The lyrics on this record were a little bit different than on the last one. It was maybe a little more akin to Holy Wood — a lot of it was written as prose. I don't remember if you've seen the chaos that is my notebooks, but usually I have about 10 of them at all times, because I can't remember which one I'm writing in. But strangely, this time I managed to write down all the lyrics in one notebook. And then Tyler would have a musical idea, and I would have my notebook open sitting there, and he would literally score it. We sit across from each other — that's how we work, with headphones on. We look each other in the eye when we're writing, so it's a very intimate, very personal experience between him and I. I don't go into a vocal chamber, or anything like that — lot of the performances of mine that are on the record are one-takes, because I wanted it to feel live, I wanted to perform it. A lot of the music that Tyler scored around me, I feel as if it's almost a movie — each song is a different scene, and it leaves you on the edge of your seat, wondering what the fuck is going to happen next. There are some extreme experiments with sound. We were very particular in not allowing someone else to master it, who might accidentally eliminate them. We've got some very intense, alchemical, scientific, binaural sounds that sometimes even make me have a panic attack while I'm listening to it!
I WATCHED SOME CLIPS FROM YOUR EUROPEAN GIGS THIS SUMMER, AND I WAS IMPRESSED BY HOW NATURAL AND STRONG THE NEW SONGS THAT YOU PERFORMED — "REVELATION #12," "WE KNOW WHERE YOU FUCKING LIVE" AND "SAY10" — SOUNDED IN THE CONTEXT OF THE REST OF YOUR SET. IT WASN'T LIKE, "HEY, HERE'S A TENTATIVE STAB AT SOME NEW MATERIAL ..."
I'm glad that you saw it that way. The new songs had a strange immediacy to them that surprised me, and it made me think of things exactly like I thought about Antichrist Superstar. I wasn't trying to make an album that was reminiscent of Antichrist Superstar or Mechanical Animals. I was trying to have the same attitude that I did then. I think the band has come into a very strong place. They feel the same force, I think, that I felt during the era of Antichrist Superstar. There's a difference between someone who has nothing to lose, and someone who has everything to gain. When you're facing something that's really dangerous ... I think that there will be chaos. That's what I am, that's what I'm here to bring back, and I'm here to show it. It's not just trying to put out a great record — it's about fucking shit up. That's what I'm here to do. This record's not trying to be heavy, or trying to say things that are pointedly political, pointedly religious or pointedly sexual. It's laying out a story that you fit into. I really feel like it's meant to be a movie for the listener, and the ending is clearly how you want to perceive it.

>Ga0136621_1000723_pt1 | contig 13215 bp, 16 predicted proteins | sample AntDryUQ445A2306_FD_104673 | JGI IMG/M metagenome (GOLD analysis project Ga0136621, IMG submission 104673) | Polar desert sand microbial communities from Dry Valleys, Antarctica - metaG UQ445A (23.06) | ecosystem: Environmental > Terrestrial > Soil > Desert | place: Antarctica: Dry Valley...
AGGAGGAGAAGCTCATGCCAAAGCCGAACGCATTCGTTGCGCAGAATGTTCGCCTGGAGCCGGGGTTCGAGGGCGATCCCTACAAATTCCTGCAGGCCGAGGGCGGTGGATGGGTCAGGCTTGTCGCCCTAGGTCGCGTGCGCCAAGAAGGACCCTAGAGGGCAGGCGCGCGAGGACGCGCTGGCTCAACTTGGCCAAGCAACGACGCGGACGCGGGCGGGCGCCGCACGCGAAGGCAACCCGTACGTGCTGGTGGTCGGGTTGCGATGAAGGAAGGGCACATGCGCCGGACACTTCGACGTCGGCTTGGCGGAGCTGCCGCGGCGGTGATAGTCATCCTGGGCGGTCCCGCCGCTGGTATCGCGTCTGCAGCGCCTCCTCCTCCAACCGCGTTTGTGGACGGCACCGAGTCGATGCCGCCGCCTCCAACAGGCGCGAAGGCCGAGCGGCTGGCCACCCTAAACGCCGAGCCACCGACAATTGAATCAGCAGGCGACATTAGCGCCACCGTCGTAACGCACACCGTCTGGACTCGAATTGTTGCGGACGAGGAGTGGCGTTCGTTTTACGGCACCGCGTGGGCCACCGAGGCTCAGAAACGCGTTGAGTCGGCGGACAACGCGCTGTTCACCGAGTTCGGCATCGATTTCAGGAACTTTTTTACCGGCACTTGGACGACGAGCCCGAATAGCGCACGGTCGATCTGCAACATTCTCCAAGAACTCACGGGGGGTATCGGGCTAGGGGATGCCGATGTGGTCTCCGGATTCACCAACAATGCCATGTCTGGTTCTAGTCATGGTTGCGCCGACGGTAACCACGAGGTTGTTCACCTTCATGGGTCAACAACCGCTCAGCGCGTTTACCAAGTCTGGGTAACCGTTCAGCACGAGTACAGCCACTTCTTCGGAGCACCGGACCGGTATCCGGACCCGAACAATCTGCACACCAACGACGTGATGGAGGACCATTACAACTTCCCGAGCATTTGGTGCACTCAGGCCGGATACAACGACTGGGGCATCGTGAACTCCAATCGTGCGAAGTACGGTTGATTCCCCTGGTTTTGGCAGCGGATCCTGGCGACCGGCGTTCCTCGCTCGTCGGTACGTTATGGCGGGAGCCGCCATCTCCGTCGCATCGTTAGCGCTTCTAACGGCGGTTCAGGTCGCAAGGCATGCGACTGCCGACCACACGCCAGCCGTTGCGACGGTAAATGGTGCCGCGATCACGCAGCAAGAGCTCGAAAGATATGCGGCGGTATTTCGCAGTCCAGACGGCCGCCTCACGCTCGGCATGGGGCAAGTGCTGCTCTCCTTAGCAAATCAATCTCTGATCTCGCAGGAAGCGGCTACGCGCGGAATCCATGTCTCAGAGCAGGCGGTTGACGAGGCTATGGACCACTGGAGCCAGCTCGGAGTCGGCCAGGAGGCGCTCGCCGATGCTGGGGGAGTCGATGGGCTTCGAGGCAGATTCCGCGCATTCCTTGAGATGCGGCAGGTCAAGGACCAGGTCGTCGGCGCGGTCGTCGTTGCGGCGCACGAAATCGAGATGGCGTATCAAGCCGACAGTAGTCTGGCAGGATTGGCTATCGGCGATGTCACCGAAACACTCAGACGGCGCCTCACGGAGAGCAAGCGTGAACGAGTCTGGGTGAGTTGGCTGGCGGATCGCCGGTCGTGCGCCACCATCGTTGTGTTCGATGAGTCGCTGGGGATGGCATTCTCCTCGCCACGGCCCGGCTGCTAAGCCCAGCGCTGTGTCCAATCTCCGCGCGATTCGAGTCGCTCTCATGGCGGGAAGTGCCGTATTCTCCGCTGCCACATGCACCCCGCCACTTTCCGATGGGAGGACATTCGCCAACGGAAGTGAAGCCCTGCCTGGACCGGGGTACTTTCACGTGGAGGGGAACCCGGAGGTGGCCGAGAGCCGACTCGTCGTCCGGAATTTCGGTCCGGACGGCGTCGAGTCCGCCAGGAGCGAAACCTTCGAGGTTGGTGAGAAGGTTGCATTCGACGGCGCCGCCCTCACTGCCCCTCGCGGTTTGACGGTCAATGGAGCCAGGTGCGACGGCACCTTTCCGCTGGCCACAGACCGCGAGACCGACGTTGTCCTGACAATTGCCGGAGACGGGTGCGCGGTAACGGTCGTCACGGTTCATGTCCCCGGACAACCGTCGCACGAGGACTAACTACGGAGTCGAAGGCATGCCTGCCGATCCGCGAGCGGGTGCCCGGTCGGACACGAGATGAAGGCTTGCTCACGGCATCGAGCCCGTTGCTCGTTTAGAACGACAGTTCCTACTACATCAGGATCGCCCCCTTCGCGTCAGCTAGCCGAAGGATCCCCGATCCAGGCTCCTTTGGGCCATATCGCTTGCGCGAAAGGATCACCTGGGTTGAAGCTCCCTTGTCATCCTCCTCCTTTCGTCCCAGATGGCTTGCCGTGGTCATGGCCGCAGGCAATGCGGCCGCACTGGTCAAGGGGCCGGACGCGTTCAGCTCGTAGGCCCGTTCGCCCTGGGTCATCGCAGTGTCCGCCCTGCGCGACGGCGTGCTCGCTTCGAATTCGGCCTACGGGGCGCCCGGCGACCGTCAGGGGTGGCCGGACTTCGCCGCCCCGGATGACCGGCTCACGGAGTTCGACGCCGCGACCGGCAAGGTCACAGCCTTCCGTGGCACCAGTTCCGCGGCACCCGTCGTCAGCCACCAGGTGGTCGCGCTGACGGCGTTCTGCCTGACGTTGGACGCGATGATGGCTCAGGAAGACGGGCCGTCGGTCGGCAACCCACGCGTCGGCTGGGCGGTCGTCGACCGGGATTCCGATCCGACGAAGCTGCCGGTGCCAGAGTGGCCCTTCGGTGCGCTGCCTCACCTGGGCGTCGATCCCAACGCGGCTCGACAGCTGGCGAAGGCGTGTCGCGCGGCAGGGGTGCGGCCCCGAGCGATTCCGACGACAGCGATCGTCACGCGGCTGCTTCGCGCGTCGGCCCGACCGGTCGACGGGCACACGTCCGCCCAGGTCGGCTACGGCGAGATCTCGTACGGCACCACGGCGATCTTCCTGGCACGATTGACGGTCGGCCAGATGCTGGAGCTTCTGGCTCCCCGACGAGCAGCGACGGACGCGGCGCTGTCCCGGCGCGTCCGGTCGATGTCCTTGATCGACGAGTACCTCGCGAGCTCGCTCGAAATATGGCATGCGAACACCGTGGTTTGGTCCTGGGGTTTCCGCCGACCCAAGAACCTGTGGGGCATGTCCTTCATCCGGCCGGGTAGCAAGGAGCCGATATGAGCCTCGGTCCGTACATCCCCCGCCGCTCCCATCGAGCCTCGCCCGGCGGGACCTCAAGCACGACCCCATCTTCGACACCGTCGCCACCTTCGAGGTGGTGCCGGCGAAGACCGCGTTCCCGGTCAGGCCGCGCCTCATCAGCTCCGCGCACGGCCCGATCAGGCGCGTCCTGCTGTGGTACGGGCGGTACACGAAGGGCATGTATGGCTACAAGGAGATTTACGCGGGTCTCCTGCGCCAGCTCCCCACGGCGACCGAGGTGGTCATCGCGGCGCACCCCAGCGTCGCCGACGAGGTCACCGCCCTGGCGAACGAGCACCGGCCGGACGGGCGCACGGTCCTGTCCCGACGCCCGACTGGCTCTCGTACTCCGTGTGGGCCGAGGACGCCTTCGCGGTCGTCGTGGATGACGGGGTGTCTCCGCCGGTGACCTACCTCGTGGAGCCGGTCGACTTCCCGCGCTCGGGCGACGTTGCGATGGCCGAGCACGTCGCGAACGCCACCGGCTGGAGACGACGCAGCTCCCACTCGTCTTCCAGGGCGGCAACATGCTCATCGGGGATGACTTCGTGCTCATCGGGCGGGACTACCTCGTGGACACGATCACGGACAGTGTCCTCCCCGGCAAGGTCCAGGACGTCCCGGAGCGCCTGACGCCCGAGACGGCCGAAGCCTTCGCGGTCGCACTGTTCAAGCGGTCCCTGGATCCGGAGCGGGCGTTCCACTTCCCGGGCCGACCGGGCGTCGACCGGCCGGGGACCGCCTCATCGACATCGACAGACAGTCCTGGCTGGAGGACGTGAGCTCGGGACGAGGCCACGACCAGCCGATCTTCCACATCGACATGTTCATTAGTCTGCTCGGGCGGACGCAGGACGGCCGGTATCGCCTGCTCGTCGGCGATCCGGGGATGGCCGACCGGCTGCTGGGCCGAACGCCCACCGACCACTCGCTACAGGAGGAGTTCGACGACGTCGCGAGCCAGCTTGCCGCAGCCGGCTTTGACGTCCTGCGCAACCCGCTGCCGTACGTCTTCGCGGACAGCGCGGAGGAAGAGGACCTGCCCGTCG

THERE'S BEEN A LOT OF EXPECTATION — PARTLY FUELED BY YOUR "SAY10" TEASER VIDEO BACK IN NOVEMBER — THAT THIS RECORD WOULD BE A REACTION TO TRUMP AND THE CURRENT STATE OF AMERICA. BUT FROM WHAT YOU'RE SAYING HERE, THAT'S ACTUALLY NOT THE CASE AT ALL.
Well, most of it was written lyrically before [Trump was elected]. And I could have seen that coming, because it points out the stupidity of Americans being mad about something that they did themselves. It's no different than Bush, and everything else that's come in the past — it just helps me look more intelligent to Europeans, because I seem to them like the voice of reason. [Laughs] But I'm not talking about the President of now or of the past. I have had quite an obsession about pointing out the relevance of the assassinations of JFK and John Lennon, and how all that had an effect on what would become the era of my life. But that wasn't talking about something that was current. Because if you're talking about something that's current, it also dates your record, in a sense, and I wanted this record to be very much immortal. And I wanted it to be not what people expect. I don't want to write something that bores me. I wanted to make a record that I could put on and listen to myself.
DESPITE THE "FUCK SHIT UP" ATTITUDE OF THE RECORD, I THINK YOUR SENSE OF HUMOR IS MORE APPARENT ON THIS ALBUM THAN THE LAST ONE.
You see the smirk — you see the smirk in the shadows.
YEAH, YOU COULD SAY THAT.
I don't know what that means, but that will probably be the headline of your article — the Smirk in the Shadows. [Laughs] Lily, my beloved cat who you met, she passed away last year. She was my spirit animal, and that was so hard to lose her. So I got two new boys, and they are little demons, they truly are. Their names are William "Bright Boy" Manson and Rusty Manson. They're both Devon Rexes like Lily, and these two may have had an effect on the album, as well. Because they like to just look at me and knock something over. They'll stare into my eyes like, "You see what I just did?" So I think the "fuck shit up" thing can also be related to the animal world. We can attribute some of the blame to the animal kingdom. If people get upset about the effects of this record, they'll also have to be angry at cats. If you want to hate on me, that means you also hate cats — so, you know, you're a bad person! [Laughs]
- Editor note: the European tour leg had 14 tour dates